Simmons v Castle ruling could still affect 2012 results, chief executive confirms

Paul Geddes, Direct Line Group

Direct Line Group chief executive Paul Geddes has hailed Direct Line Group’s initial public offering (IPO) price of 175p as “sensible” following strong investor demand.

Having made its stock market debut at 183.17p on the London Stock Exchange at 8am this morning, the shares were trading at 185.25p at midday - 6% above the official offer price.

Geddes told Insurance Times: “RBS is pleased and we are pleased with the price. It is very much in the middle of the range we announced. It is a sensible price.”

He added: “We are very pleased with how it has gone. The has been good demand from both institutions and retail and nice to see the offer comfortably oversubscribed, which means we can have a very high-quality book.”

The chief executive said he is looking forward to focusing more on running the company after the distraction of the IPO.

Geddes said: “The IPO has been taking up quite a lot of our attention for the past few weeks, and we are very keen to get back in the saddle now and focus on the business. That really is the next priority to make sure we deliver for our new investor base.”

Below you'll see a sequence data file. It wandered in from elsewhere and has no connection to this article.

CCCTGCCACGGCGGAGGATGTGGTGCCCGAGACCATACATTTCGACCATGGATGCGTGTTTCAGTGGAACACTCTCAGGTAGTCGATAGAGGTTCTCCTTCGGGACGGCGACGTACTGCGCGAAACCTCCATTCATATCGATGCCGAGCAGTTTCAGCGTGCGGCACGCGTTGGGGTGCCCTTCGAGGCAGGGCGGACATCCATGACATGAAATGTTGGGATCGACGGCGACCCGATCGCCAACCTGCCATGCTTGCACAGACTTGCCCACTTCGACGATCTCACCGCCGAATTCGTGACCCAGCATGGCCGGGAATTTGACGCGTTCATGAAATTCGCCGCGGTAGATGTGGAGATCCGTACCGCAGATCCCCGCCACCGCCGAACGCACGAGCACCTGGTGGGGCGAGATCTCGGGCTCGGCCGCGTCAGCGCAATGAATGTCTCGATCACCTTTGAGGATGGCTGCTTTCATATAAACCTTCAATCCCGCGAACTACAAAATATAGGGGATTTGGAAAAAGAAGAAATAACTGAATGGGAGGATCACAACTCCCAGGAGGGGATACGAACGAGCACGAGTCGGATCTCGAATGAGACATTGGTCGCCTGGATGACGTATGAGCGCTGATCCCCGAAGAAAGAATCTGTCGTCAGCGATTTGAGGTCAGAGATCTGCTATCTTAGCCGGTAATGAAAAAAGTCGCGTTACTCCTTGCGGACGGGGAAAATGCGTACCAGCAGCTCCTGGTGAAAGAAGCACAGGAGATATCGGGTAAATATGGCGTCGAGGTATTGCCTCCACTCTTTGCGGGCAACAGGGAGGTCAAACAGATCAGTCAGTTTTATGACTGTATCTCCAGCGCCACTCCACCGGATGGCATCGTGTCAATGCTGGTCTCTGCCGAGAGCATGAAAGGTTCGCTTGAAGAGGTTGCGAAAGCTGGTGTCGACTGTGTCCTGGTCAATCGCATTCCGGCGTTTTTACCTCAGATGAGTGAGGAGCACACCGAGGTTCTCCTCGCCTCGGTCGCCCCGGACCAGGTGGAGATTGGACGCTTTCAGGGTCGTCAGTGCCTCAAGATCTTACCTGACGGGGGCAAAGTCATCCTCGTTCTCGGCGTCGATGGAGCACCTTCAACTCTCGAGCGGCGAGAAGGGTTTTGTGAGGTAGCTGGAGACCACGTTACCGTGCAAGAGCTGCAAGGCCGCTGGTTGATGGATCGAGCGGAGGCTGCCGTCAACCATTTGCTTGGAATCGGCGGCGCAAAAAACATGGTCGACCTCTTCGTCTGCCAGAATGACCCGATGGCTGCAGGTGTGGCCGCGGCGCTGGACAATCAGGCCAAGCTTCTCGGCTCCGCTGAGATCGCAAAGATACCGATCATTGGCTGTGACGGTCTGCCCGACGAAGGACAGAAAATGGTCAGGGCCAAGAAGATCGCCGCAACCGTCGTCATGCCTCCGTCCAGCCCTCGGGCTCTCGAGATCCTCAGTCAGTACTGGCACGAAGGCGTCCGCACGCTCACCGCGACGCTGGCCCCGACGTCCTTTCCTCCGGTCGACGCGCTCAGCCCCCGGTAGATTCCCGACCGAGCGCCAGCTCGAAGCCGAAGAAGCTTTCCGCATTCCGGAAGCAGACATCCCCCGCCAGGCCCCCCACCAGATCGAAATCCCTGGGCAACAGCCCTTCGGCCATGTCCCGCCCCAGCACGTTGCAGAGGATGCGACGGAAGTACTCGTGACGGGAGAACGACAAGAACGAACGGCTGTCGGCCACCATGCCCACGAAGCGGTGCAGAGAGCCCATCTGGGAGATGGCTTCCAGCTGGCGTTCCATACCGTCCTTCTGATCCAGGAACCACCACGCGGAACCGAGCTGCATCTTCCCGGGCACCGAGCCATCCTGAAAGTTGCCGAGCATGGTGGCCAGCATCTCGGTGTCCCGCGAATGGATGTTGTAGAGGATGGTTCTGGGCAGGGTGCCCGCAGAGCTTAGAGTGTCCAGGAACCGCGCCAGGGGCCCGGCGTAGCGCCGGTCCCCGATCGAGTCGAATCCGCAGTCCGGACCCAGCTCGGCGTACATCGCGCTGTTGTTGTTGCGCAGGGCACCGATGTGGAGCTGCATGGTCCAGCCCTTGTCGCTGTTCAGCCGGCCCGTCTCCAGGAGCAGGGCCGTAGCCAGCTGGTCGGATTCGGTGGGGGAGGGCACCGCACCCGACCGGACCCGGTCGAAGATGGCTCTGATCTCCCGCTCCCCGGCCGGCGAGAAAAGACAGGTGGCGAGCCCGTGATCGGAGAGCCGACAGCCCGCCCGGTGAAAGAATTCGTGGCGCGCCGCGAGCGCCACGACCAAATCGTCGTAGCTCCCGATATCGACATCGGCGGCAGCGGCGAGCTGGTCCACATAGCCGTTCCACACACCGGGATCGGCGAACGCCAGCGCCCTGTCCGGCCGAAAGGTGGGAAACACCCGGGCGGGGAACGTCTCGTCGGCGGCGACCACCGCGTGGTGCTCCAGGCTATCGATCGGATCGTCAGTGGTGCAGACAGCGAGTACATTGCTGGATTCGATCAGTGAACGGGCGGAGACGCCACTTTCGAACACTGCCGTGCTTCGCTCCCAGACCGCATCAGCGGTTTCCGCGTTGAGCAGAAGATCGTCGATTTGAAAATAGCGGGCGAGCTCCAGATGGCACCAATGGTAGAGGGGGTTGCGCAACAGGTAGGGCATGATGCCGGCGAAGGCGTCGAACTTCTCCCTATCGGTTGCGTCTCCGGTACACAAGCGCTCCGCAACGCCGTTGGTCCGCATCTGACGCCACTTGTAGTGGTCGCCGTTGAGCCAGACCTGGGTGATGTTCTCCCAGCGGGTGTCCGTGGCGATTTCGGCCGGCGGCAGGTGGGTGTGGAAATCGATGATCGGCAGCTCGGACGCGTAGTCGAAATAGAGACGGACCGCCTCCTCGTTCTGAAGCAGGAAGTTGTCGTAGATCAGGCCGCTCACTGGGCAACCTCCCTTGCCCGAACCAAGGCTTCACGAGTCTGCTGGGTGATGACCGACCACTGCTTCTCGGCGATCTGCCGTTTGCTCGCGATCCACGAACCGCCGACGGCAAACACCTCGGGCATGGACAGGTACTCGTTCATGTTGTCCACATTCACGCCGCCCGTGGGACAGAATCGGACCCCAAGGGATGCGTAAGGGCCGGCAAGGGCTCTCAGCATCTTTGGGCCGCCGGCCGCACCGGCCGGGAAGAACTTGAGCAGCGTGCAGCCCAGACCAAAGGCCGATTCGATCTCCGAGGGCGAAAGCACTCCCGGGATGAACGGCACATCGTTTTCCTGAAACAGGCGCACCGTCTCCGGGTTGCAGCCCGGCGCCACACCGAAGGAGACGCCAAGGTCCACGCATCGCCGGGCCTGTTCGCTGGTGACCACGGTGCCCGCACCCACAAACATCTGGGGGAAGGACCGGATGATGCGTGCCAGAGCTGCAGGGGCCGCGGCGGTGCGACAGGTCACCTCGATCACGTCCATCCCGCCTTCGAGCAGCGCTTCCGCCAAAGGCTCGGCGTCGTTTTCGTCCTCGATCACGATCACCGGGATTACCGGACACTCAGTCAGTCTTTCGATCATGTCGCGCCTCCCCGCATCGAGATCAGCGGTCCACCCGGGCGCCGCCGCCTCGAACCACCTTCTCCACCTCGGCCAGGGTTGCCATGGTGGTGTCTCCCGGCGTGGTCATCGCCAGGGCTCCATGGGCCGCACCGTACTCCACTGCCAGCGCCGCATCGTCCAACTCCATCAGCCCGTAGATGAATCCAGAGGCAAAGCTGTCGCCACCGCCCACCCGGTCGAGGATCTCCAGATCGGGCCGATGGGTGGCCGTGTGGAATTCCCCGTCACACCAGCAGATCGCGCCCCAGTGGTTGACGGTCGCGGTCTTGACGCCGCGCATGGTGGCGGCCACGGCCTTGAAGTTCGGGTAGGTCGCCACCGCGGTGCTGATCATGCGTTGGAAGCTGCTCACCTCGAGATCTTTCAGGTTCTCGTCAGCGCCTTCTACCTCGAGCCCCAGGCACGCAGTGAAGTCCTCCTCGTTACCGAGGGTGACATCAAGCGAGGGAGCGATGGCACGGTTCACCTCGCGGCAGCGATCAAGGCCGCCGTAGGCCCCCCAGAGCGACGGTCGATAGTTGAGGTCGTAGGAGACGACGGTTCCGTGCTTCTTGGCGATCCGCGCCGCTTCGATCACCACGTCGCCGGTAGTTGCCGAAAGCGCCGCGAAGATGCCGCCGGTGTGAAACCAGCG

Simmons v Castle hit

Direct Line received a boost on the eve of its IPO when the Court of Appeal amended its ruling in Simmons vs Castle on the 10% rise in general damages.

The court had previously ruled that the 10% uplift, which is enshrined in the Legal Aid, Sentencing and Punishment of Offenders Act 2012, would apply to all new claims after 1 April 2013. However, the amendment exempts claims where the claimant had entered into a conditional fee arrangement before 1 April and said that the 10% increase, where applied, will be balanced by reductions in legal costs.

In its IPO prospectus. Direct Line had revealed that if the ruling were not amended, its 2012 pre-tax profit could be hitby between £30m and £45m.

However, while welcoming the amendment, Geddes noted that Direct Line is not completely off the hook. He said: “The [ruling] was in the middle of the two potential outcomes we flagged in the prospectus, so it is not that it won’t have any impact, but we are pleased to see an outcome that looks sensible.”

Geddes declined to quantify the hit Direct Line could face from the 10% damages uplift because the company is entering a quiet period ahead of its third-quarter results. However, he said: “We have put a range out there in the prospectus of what the potential impact would be and we are saying that from what we know now, we think it is going to be better than that.”

He added: “We will provide more clarity in the Q3 results.”